Every school superintendent, administrator, teacher, support staff member, parent and student was undoubtedly affected by last week’s senseless tragedy at Marjory Stoneman Douglas High School in Florida. There is no reasonable way to understand or explain the what, the why and the how of deranged violence. Innocent children and educators gunned down in a place that is supposed to celebrate the future rather than have it ended? I don’t even have the words to explain my anger. The words I do have don’t seem to say much. In reading an article in the New Yorker Magazine last week, the message I was penning seemed ridiculous in light of what the author wrote:
“…not least the e-mails, sure to come to any parent with kids still in school anywhere in the country, offering “tips on talking to children about violence” and promising that your child’s school “has been performing lockdown drill protocols that our security team and consultants have recommended to ensure that we are prepared in the unlikely event that an incident occurs.” We have normalized gun killings to the point that we must now be reassured that, when the person with the AR-15 comes to your kid’s school, there’s a plan to cope with him.”
I was writing those very same messages trying to reassure everyone that it was going to be ok but as I reread them, they seemed hollow and weak. How can I look anyone in the eye and say that our plan will be THE PLAN that will mitigate something like this in one of our schools? I can’t. I can only say that our number one priority is keeping our students and staff safe to the best of our abilities. We have prevention plans, crisis response protocols and a plethora of other activities that are supposed to just that. And of course, we need the help of our entire community to be mindful of anything out of the ordinary and to report it to the District, to law enforcement, to our SROs, or to medical professionals. But at the end of the day, the solutions are going to have to be much bigger than any of those things. I will continue to work with anyone and everyone on solutions that can take us to a new normal: one that doesn’t include senseless violence.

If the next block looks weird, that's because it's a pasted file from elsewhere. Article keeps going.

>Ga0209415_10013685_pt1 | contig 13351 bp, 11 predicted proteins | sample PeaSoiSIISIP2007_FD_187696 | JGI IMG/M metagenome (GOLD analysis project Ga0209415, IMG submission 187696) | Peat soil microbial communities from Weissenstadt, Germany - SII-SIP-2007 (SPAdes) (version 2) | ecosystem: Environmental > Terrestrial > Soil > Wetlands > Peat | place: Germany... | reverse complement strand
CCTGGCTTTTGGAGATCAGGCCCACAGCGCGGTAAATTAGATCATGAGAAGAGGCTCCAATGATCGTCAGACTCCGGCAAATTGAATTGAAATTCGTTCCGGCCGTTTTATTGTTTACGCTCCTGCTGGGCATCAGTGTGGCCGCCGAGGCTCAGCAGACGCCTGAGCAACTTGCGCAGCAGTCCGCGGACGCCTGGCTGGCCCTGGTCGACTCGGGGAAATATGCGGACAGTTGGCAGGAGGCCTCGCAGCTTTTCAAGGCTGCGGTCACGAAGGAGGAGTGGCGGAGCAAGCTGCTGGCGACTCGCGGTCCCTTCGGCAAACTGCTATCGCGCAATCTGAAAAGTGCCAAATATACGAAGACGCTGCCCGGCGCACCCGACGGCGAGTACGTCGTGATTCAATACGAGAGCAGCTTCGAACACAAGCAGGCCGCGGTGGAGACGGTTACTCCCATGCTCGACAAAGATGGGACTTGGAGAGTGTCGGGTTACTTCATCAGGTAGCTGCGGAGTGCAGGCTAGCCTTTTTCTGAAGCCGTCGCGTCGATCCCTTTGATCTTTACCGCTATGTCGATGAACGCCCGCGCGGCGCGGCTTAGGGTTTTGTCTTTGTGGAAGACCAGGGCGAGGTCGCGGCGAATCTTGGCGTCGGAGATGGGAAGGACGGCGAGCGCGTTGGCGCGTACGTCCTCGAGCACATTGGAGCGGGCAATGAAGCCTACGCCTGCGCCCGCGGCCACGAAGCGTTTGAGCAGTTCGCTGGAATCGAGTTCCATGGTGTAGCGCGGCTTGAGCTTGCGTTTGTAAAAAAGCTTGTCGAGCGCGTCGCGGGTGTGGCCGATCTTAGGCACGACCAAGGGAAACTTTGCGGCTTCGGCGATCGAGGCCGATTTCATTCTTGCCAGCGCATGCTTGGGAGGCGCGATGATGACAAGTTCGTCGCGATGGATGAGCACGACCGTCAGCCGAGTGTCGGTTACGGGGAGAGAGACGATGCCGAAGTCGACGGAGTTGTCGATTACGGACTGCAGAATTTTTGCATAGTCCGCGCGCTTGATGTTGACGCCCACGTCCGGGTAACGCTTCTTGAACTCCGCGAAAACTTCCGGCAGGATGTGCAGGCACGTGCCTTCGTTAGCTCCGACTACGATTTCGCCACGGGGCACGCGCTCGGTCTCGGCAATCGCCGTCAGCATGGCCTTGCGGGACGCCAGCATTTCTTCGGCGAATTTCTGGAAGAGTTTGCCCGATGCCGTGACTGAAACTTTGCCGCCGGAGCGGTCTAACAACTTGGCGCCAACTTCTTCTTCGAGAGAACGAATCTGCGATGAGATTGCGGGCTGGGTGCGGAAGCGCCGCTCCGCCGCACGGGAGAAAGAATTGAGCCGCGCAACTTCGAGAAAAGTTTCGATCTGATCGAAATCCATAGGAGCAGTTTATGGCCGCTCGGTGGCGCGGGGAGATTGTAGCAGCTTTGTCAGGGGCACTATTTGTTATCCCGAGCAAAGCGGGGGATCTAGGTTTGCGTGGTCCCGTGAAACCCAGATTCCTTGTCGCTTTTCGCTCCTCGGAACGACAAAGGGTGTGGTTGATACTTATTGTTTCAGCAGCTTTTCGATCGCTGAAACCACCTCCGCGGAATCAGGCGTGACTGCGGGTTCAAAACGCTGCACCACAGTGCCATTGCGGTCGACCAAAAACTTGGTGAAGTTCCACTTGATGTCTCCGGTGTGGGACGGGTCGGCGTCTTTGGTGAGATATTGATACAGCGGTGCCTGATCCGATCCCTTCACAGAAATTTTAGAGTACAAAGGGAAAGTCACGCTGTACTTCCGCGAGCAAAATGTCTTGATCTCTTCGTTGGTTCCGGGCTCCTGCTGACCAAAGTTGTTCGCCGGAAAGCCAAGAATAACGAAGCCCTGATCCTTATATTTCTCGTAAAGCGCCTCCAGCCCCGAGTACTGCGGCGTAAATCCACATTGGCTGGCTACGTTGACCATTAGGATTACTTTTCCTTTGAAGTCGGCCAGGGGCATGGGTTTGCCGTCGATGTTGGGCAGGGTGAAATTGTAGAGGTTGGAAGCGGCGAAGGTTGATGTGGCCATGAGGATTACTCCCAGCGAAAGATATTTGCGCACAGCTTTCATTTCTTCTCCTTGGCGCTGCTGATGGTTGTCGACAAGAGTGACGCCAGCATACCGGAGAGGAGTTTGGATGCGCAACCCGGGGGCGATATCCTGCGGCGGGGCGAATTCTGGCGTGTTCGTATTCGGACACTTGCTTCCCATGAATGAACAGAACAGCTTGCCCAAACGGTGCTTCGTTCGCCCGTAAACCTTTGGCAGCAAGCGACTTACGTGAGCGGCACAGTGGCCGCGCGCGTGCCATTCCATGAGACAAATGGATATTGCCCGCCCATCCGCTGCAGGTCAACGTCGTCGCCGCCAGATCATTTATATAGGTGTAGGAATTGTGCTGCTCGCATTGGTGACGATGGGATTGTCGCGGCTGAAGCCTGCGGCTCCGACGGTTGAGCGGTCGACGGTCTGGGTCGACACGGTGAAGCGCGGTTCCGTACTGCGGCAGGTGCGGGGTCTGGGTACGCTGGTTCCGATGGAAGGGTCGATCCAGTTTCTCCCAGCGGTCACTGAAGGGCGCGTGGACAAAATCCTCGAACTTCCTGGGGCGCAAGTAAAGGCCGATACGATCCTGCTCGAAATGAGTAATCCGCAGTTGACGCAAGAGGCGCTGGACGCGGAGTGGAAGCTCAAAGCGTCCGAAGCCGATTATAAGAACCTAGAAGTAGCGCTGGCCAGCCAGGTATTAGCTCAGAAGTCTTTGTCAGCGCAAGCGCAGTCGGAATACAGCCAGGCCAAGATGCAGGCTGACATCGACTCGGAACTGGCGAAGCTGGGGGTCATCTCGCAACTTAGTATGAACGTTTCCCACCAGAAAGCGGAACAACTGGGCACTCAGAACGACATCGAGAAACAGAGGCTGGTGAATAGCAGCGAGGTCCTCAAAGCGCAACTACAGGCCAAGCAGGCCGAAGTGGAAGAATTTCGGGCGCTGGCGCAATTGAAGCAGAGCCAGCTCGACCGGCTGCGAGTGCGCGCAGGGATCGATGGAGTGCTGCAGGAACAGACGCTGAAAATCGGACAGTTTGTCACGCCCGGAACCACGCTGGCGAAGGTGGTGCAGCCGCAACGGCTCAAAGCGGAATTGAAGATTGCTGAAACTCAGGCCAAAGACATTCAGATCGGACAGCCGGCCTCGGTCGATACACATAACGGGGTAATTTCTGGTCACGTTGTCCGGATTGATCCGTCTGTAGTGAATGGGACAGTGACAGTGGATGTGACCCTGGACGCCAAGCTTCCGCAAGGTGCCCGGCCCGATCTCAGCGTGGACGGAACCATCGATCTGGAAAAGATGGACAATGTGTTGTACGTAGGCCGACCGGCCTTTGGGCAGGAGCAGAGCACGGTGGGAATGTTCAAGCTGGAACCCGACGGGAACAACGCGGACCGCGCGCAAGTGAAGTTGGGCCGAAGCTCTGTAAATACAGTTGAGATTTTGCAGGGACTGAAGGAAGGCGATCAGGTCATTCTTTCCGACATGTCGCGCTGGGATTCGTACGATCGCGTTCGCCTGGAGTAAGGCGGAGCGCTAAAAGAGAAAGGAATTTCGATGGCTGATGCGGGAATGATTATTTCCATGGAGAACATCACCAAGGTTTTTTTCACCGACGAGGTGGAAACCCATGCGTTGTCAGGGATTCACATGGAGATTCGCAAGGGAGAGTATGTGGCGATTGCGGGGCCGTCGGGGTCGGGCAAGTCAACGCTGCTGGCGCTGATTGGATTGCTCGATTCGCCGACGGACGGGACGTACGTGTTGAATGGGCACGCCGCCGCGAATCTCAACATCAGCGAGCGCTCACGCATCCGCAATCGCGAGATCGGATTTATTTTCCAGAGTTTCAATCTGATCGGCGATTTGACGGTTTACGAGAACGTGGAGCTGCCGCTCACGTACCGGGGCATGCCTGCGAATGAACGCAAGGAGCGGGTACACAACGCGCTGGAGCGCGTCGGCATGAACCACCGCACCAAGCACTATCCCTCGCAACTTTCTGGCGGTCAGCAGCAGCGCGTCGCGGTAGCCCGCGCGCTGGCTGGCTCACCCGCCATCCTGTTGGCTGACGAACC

Until we get there, my heart breaks for the victims of the past, the current, and unfortunately, the future tragedies, and my heart is with all of you as you continue to enhance relationships with others. While I don’t have any answers, I do know that love and compassion are part of the equation. I also know that love and compassion are alive and well in GFPS. For that, I am thankful and reassured.
Take care. Stay well. BE SAFE!